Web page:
Tuesday, 18 February 2014

The Big Currency Bash.

Well, it's been hot news since Gideon laid his cards flatly and squarely on the table. The Scots and their Nation are second-class citizens of Planet Earth when it comes to currency sharing. And while I don't normally re-blog items, I saw this post pertaining to the stramash on "who can do what with a pound" while on Facebook today, and thought it was worth the reposting. 

Thanks to Mairie NicIllemhoire and Ken Potter for all the information:

"I'm not in favour of the Euro as our currency post-indy, but nonetheless, I found it very interesting to discover that there are several non-EU members who use the Euro as their currency, namely: Andorra, Kosovo, Monaco, Montenegro, San Marino, and Vatican City.

With regards to sterling, the current list of official users (plus secondary currencies, in brackets) are:

United Kingdom,
British Antarctic Territory,
Falkland Islands (alongside Falkland Islands pound),
Gibraltar (alongside Gibraltar pound),
Saint Helena, Ascension and Tristan da Cunha (Tristan da Cunha; alongside Saint Helena pound in Saint Helena and Ascension),
South Georgia and the South Sandwich Islands (alongside Falkland Islands pound),
British Indian Ocean Territory (de jure, US Dollar used de facto),
Guernsey (local issue: Guernsey pound),
Isle of Man (local issue: Manx pound),
Jersey (local issue: Jersey pound).

Apart from these OFFICIAL users of the pound sterling, there are the following places using sterling unofficially:
Sierra Leone,
plus the Pakistani city of Mirpur in Kashmir.

After becoming independent, Ireland continued to use the Saorst√°t pound (Irish Punt), which remained pegged with sterling until she joined the European Monetary System in 1978, whilst the UK remained out. Other areas of the, now defunct, Empire have also used sterling in the past - the gold sovereign was legal tender in Canada despite the use of the Canadian dollar.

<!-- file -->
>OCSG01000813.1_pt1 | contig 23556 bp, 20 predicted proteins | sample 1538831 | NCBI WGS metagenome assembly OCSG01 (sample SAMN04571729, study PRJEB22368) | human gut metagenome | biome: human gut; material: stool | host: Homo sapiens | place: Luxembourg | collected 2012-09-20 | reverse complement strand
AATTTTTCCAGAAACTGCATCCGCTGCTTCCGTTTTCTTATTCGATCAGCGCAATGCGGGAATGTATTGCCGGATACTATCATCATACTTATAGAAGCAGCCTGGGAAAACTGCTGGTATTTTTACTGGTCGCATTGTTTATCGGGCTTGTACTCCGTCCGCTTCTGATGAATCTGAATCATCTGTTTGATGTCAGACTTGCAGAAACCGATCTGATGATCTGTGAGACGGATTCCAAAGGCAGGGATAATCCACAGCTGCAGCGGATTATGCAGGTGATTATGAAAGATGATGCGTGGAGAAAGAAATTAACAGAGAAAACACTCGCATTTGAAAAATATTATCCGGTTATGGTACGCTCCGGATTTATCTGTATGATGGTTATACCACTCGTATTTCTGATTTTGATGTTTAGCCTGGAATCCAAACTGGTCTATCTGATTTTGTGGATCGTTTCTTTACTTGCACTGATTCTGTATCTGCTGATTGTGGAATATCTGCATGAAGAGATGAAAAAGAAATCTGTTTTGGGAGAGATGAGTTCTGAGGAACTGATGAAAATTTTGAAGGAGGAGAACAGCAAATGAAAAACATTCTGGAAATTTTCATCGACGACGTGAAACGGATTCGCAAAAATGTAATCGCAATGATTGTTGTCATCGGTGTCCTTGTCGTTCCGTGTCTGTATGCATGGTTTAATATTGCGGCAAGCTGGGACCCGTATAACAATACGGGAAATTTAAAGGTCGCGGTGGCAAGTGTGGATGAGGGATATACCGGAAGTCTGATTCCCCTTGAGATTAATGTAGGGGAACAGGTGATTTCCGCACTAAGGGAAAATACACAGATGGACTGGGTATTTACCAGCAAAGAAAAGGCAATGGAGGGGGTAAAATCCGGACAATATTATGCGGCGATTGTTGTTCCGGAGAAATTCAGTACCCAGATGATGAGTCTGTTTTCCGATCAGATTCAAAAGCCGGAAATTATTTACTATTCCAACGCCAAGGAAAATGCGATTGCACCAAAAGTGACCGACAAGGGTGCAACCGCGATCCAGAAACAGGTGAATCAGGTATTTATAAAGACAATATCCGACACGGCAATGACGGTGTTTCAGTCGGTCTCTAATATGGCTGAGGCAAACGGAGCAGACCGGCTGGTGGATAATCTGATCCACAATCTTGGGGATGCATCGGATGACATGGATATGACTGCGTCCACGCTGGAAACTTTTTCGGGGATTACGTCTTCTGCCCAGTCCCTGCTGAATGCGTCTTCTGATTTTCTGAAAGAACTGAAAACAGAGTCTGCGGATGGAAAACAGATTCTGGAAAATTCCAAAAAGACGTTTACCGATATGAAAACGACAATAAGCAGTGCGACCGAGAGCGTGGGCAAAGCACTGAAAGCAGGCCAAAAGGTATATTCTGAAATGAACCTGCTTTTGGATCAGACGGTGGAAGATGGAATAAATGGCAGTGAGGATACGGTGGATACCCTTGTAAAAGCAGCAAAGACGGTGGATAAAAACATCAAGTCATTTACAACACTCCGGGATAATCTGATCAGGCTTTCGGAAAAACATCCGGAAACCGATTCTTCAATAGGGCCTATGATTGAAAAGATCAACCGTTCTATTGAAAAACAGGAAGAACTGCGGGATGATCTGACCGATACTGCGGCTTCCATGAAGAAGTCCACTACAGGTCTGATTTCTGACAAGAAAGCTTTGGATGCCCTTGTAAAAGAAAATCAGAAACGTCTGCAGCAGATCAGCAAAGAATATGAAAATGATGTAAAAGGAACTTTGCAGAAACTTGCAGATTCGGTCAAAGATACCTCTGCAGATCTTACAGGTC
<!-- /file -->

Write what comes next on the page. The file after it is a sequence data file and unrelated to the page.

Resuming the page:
Several colonies and dominions adopted the pound as their own currency. These included Australia, Barbados, British West Africa, Cyprus, Fiji, the Irish Free State, Jamaica, New Zealand, South Africa and Southern Rhodesia. Some of these retained parity with sterling throughout their existence (e.g. the South African pound), whilst others deviated from parity after the end of the gold standard (e.g. the Australian pound).

At this point, I'm thinking that someone needs to put this to Better Together, and ask 2 salient questions: 

1) Just exactly WHAT makes Scotland different from any and all of these other places?
2) Name one place that has ever been refused the use of sterling. Just one!"

It will be interesting to hear if they've got an answer to either of those questions. 

As we approach the referendum, the output of scaremongering dross from the Unionist side is building to a torrent . But just how much more will the people in Scotland take and how much of it is now being seen for what it truly is - utter nonsense? 
I get the feeling that Westminster forgets even the humble Scot has access to the internet where any amount of information is available and these pronouncements can be checked and double-checked and seen for the misinformation they are.

Meanwhile, on the rest of the planet, the thought of an independent Scotland with a Scottish Pound appears to be perfectly acceptable. For instance, this little article - Hong Kong Markets favour a Scottish Pound - published last year on April 28th shows the money markets of the East giving a more favourable rate to the Scottish Pound than Sterling. It looks as if foreign markets think a Scottish Pound would be a safer bet than rUK Pound. 

I shall await the next development, scare story, bullsh*t with baited breath. I'm sure, just like buses, several will turn up at the same time.